This month, I faced two fears: the dreaded mammogram and potentially not having a car for the winter.
Truthfully, the mammogram itself didn’t scare me. I figured it would be an uncomfortable ten minutes and then I’d be done. What concerned me was the likelihood of getting a questionable reading that would later entail an ultrasound and biopsy, resulting in a scary diagnosis.
Although I am low-risk with no breast cancer in my family, I waited too long to have my first mammogram. Why? Inertia, fear, and no insurance (Pre-ACA). The more time I allowed to pass and kept putting off the mammo, the more fearful I became about the possibility of breast cancer.
With the urging of friends, family, and my GP, I made the appointment. All was good until I felt a soft, pea-sized lump in my right breast a week prior to the exam. I spent those seven days constantly reexamining myself. Sometimes I felt it and panicked. Other times it disappeared and I relaxed.
But something changed. This time, I didn’t want to put off the exam. I didn’t want to wait a week. I wanted to know now if I had a tumor and take care of it immediately. I didn’t care if that meant a lumpectomy, cutting off my entire breast, radiation, or chemo. I’d take anything that would get rid of the cells that could potentially kill me.
As it turns out I’m fine. What I felt was most likely a calcified milk node. My next mammogram is this time next year, and I don’t plan to put it off or fear it.
Unlike my breasts, the fear of not having a car this winter was forcing me to keep the Land Rover. Since August, I’ve been trying to set aside some money to make two major repairs, but extra cash came in spurts. I had a recent infusion of money and I thought that next month I would shell out $1,200 to get a U-joint and calipers. After those repairs, I’d have a vehicle that would be issue free. Ha! How I deluded myself.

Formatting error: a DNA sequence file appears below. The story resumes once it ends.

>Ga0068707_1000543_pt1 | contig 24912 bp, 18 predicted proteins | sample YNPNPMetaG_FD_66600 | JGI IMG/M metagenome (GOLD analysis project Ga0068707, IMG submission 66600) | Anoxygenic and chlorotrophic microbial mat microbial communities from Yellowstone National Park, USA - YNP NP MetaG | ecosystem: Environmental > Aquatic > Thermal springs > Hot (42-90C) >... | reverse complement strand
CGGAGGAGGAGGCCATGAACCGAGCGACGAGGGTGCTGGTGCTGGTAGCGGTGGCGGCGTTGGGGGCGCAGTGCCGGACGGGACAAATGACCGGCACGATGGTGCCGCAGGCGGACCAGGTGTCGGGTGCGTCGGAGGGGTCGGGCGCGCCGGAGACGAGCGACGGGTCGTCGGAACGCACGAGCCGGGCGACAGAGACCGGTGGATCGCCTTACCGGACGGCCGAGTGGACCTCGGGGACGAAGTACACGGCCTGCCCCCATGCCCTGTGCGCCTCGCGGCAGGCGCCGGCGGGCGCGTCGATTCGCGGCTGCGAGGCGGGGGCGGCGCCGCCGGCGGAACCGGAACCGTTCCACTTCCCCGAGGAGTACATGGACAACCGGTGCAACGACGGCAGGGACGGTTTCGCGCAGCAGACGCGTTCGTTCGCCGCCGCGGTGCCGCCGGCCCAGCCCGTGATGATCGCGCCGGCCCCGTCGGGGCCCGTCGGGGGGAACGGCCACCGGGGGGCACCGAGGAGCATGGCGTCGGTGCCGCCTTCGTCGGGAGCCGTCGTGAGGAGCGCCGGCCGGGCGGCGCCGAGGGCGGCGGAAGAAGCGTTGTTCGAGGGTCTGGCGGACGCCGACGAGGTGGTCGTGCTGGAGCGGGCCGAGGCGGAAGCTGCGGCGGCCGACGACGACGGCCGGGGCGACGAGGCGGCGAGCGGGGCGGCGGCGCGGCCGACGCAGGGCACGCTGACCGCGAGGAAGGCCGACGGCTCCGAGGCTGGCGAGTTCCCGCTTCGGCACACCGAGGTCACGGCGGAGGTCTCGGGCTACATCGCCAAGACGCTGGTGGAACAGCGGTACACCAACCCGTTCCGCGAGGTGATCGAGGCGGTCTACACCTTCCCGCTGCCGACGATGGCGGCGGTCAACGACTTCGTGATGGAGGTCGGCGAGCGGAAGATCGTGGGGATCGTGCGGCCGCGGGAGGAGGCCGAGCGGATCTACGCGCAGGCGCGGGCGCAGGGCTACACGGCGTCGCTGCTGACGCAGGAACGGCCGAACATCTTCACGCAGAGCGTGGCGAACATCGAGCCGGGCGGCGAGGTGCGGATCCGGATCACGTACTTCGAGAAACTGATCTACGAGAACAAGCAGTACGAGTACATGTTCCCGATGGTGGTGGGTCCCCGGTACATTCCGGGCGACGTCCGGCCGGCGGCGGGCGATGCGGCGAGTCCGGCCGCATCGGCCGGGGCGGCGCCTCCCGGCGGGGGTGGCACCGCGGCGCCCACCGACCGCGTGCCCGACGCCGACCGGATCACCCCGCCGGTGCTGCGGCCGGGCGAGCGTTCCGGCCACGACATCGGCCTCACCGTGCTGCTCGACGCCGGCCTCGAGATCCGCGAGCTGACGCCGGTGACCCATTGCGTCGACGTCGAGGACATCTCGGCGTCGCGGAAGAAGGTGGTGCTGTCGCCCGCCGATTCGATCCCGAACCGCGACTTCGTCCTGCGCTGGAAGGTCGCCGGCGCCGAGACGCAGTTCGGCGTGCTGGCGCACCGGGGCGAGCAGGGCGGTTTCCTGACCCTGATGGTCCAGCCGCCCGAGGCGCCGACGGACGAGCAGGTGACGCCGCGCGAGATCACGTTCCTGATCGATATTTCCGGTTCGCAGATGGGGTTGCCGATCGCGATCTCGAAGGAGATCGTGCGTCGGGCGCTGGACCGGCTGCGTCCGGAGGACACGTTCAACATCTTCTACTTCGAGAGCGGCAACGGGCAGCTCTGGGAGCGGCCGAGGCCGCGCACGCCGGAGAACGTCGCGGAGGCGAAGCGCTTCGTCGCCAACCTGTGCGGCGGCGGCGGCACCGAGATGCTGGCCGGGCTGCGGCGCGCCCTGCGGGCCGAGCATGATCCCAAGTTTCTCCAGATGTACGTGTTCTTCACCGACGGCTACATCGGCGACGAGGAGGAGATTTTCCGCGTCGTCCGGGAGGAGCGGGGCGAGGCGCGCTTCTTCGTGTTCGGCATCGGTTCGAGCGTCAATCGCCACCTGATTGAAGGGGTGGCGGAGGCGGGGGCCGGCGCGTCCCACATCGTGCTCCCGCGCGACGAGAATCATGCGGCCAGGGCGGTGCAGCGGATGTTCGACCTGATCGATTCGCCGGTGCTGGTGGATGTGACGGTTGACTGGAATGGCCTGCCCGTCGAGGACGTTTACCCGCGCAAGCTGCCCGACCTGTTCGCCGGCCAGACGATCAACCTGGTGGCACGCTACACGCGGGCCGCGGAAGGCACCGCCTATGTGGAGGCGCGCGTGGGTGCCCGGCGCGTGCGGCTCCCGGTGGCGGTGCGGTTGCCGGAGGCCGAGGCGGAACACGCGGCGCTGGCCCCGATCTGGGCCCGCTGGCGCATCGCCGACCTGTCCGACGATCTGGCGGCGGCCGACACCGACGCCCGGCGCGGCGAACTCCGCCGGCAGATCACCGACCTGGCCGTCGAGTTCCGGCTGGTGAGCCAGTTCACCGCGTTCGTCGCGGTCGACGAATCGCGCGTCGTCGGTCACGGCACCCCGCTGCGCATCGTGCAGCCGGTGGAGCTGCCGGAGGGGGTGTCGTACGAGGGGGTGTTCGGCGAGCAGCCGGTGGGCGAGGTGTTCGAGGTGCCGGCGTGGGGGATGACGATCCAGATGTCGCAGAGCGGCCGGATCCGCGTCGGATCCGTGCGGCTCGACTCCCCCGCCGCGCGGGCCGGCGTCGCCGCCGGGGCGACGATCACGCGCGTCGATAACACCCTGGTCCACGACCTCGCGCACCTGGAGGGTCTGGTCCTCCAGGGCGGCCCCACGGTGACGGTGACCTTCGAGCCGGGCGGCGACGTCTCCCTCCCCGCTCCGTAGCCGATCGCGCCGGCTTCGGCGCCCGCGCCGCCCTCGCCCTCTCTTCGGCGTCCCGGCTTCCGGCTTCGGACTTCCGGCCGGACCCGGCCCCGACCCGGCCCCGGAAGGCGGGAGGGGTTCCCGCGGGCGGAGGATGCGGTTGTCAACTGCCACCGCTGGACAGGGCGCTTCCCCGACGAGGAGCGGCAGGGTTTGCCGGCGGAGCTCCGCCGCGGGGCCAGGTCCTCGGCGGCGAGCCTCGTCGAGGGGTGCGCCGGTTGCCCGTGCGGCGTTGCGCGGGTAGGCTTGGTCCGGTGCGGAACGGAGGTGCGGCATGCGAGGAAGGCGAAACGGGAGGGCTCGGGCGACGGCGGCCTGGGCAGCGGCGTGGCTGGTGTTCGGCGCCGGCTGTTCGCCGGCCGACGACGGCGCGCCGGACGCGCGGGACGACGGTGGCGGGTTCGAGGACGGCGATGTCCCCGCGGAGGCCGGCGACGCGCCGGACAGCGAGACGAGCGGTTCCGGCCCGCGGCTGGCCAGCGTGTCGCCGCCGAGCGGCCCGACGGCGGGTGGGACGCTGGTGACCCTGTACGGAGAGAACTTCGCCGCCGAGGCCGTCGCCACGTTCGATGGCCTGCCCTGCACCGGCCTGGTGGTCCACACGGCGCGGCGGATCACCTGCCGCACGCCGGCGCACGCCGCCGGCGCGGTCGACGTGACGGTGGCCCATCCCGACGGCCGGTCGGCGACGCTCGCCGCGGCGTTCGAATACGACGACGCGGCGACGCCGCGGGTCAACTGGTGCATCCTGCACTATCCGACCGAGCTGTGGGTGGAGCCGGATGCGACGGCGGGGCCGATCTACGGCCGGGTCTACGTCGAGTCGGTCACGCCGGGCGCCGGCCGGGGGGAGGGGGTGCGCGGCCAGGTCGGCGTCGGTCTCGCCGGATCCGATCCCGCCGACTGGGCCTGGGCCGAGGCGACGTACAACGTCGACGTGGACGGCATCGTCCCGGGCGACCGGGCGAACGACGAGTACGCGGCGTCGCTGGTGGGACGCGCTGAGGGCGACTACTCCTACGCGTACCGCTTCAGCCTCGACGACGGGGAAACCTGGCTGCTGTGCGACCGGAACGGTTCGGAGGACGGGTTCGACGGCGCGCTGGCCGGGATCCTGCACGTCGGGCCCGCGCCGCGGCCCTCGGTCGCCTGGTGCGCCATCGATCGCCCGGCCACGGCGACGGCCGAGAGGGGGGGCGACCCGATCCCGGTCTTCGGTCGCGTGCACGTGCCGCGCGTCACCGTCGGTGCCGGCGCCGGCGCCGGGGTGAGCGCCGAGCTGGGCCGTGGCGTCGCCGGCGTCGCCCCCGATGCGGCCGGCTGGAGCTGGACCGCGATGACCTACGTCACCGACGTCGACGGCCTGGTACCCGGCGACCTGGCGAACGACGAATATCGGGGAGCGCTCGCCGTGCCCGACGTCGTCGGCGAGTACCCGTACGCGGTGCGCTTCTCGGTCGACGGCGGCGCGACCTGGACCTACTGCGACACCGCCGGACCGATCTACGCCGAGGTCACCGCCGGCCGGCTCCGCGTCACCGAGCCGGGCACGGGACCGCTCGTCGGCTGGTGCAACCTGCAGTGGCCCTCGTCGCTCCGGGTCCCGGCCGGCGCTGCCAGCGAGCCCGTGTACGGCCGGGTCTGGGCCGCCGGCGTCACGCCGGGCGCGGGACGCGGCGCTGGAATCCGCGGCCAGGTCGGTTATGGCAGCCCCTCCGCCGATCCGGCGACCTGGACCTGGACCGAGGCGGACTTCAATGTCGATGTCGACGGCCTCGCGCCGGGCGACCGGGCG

The latest mechanical problem was a sticking clutch pedal. I called my mechanic and told him about this latest inconvenience. His response, “That’s gonna cost ya some big money. You really should get rid of it. You’ll keep on having problems with it all the time.” And that convinced me. I was done with Greg’s “Man Rover.” It had turned itself into a cancer and I wanted to be free of it. I found an auto salvage dealer to buy it and who will sell the parts. I didn’t get much, but I wanted that piece of costly junk to be gone. So now it’s back to hoofing it until I replace it with a newish vehicle.
No breast cancer and no more Frankensteined Land Rover. How do I feel? Relieved. I hated that car. When it ran well, I semi-convinced myself that I liked it, but I’ve come to the realization that like its former owner, it was manipulating me. “I’m paid for. You can use me to cart groceries around or take the dogs to the park. Think how handy I am when it’s raining or cold. For Pete’s sake, you’ll never own another Land Rover ever again!” Yeah, but you’ve cost more to repair than what was originally paid. Sorry, but I’m not paying for a new clutch. I don’t care about your so-called luxury status or name. Ta-ta.
So I end the year on a pretty good note. No more expensive vehicle to upkeep and repair, but also no more negative ju-ju that was attached to it. As for my breasts, I keep thinking back to that Seinfeld episode with Teri Hathcher: “They’re real and they’re fabulous.” But I’ll add this: “And healthy.”